n the world of literature, fantasy, science fiction, and horror do not rate. Those of us in sf tend to bemoan this fact. Why are we not taken seriously? Why does the establishment not give us our due? Here’s a strange thought. Maybe, in a lot of cases, we deserve it.
Of the three speculative fiction types, science fiction certainly has the most possibility for respect. Soft sociological sf is generally seen as "serious". Fantasy and horror are more difficult, though not impossible. There is the increasingly "serious" magical realism group. And Joyce Carol Oates seems to enjoy her associations with horror, providing an introduction to an H.P. Lovecraft anthology and certainly never seeming to mind being included in the horror category sometimes, as Margaret Atwood does so idiotically with sf. So it is possible to be taken seriously, however, on the whole, if you mention any of the speculative genres to the average person (not the 5% of us who are regular readers) they will assume it is not art. Not Literature. Not worthy. Because in a lot of cases they are right.
It isn’t. Look at around the local mega-bookstore and see what
speculative fiction sticks out. It isn’t the cream of the crop. It is
Robert Jordan’s umpteenth Wheel of Time book. It is the same names you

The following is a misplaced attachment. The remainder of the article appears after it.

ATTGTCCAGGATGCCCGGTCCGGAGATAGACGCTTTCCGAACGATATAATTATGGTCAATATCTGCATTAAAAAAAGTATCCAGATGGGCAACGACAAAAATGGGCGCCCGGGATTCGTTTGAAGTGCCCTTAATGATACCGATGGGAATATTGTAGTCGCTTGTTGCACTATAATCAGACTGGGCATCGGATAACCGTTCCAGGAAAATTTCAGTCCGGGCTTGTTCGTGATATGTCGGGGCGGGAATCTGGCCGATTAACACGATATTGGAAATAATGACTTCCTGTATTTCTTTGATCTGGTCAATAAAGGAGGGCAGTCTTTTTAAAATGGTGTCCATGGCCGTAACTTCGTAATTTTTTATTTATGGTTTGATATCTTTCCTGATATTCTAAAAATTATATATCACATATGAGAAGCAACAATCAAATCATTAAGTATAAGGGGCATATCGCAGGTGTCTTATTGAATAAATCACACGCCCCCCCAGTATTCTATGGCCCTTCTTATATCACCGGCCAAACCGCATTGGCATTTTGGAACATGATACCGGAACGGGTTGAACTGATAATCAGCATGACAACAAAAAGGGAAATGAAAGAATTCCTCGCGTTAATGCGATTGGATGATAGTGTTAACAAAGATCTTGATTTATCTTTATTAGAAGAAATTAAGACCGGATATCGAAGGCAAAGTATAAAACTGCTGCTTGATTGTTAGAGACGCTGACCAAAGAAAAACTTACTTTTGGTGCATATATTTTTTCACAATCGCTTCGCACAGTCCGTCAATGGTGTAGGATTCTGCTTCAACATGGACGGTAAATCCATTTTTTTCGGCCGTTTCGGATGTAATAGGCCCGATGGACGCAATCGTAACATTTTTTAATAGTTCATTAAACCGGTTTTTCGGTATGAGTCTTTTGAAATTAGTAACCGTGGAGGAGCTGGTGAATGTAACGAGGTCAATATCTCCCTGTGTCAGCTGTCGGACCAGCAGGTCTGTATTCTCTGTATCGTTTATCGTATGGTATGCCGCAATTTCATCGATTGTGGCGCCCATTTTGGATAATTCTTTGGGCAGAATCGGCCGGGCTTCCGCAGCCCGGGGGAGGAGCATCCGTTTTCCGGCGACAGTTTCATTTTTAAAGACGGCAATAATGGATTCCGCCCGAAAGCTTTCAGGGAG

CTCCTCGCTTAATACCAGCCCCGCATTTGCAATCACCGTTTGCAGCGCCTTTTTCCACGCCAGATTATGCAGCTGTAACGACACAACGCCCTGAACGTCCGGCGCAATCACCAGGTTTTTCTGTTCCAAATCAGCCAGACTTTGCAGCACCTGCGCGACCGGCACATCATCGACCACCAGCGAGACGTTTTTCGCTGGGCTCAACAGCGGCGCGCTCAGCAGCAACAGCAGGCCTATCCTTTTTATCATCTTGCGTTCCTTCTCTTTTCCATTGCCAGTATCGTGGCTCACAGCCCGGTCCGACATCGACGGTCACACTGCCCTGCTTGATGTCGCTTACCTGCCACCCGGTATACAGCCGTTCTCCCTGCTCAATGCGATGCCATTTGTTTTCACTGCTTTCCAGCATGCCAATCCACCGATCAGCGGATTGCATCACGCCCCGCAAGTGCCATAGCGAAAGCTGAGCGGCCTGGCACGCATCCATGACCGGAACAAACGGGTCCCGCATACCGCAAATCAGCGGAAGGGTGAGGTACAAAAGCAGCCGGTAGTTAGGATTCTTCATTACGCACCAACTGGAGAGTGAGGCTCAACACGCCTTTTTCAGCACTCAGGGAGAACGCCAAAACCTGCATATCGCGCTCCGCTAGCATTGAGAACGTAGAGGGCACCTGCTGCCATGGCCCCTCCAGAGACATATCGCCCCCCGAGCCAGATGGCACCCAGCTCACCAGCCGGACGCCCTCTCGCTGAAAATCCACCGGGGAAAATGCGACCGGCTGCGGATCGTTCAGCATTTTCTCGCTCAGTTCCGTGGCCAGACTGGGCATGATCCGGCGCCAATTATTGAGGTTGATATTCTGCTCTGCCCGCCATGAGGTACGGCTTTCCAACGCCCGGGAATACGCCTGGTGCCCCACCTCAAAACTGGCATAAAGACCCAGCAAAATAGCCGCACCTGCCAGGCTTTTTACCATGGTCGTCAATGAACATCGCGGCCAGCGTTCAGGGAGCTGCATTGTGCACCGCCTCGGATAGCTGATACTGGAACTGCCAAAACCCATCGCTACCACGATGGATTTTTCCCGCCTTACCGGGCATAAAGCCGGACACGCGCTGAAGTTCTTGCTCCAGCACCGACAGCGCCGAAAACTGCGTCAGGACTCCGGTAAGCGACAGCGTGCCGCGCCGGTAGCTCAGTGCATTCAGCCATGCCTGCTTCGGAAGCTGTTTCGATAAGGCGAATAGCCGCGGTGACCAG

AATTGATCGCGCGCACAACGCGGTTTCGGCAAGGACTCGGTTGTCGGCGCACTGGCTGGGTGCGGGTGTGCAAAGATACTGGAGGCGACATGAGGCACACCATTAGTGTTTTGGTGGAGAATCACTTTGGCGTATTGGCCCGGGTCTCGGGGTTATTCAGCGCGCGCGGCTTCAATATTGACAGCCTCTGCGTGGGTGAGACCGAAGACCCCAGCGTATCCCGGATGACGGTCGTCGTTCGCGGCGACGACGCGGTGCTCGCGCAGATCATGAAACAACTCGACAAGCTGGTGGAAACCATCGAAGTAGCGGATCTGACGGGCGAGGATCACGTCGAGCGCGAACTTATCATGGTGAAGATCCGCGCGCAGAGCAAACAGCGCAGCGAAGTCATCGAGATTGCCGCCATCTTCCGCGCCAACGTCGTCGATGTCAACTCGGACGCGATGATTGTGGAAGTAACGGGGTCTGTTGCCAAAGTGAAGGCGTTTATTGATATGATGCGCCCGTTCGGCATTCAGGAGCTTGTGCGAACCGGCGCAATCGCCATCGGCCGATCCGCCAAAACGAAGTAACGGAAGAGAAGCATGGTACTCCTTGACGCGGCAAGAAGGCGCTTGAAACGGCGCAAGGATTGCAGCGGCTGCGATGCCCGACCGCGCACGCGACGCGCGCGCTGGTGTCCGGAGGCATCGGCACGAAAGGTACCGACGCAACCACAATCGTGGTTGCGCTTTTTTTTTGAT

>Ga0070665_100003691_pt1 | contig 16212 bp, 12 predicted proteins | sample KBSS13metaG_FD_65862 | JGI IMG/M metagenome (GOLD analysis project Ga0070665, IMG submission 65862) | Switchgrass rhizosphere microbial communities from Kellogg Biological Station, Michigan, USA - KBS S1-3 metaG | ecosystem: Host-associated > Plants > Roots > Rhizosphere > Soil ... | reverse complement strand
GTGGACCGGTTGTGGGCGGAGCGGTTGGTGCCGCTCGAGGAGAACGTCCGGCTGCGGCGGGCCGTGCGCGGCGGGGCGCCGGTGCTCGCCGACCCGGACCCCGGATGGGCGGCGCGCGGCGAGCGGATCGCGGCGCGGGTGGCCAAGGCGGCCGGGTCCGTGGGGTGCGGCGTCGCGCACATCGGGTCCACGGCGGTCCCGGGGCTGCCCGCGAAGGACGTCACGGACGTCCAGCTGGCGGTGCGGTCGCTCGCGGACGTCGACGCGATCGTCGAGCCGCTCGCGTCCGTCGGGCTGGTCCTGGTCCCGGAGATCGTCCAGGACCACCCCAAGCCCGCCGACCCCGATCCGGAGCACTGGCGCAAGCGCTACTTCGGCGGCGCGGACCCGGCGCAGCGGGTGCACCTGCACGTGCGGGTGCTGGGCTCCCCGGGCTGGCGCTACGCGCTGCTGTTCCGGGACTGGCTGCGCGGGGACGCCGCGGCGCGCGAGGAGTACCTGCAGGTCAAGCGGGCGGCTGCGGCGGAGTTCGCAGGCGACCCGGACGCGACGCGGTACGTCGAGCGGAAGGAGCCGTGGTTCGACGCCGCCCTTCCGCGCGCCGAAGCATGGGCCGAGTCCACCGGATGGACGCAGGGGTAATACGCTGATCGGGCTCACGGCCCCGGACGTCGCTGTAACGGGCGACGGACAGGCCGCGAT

always see in horror, not that Koontz and King are bad, I enjoy them,
and maybe I am missing something, but mostly I don’t see a lot of depth
to their work. That is just it. For every one carefully executed and
beautifully written novel, there are ten Lord of the Rings knockoffs,
four vampire clichés, two ghost stories, 3 boyhood adventures–one set
in space and the other two in a generic fantasy land, a couple of
genetic monstrosities that wreak havoc on their maker, one psychopathic
killer and a few aliens thrown into the mix.
Of course there is bad to every category in the bookstore. Maybe it
is because I don’t run in those circles much, but I haven’t seen many
writers of thrillers or romance complaining about lack of respect.
There must be some beautifully written, deep, meaningful romance
stories out there. But I haven’t heard of them. They have their own
awards and recognition. And seem to let it go most of the time.
We in speculative fiction, however, seem to want it both ways. Our
crappy trilogies and our respect. It isn’t going to happen. Not until
we make best sellers of books with depth and meaning. Not until the
culture that is reading and discussing these books is the first thing
people see when they look at speculative fiction. It isn’t that we have
more crap. It’s that the crap is the first thing people see.
People will pigeonhole a genre based on what they see the most of. I
don’t mind that no speculative fiction novel is going to make the New York Times
best books of the last fifty years list, in spite of many deserving
candidates. If we want to be shown respect, we need to elevate the
genre. And that is done by the readers, not the writers. The writers
are coming up with good stuff. It’s out there. We need to make it
visible or stop complaining.
Court your inner literary snob. Go buy a good book. Then tell a
friend. Discuss the characters, symbolism, language, and themes. We
have fans. Maybe what we need are a few elitists.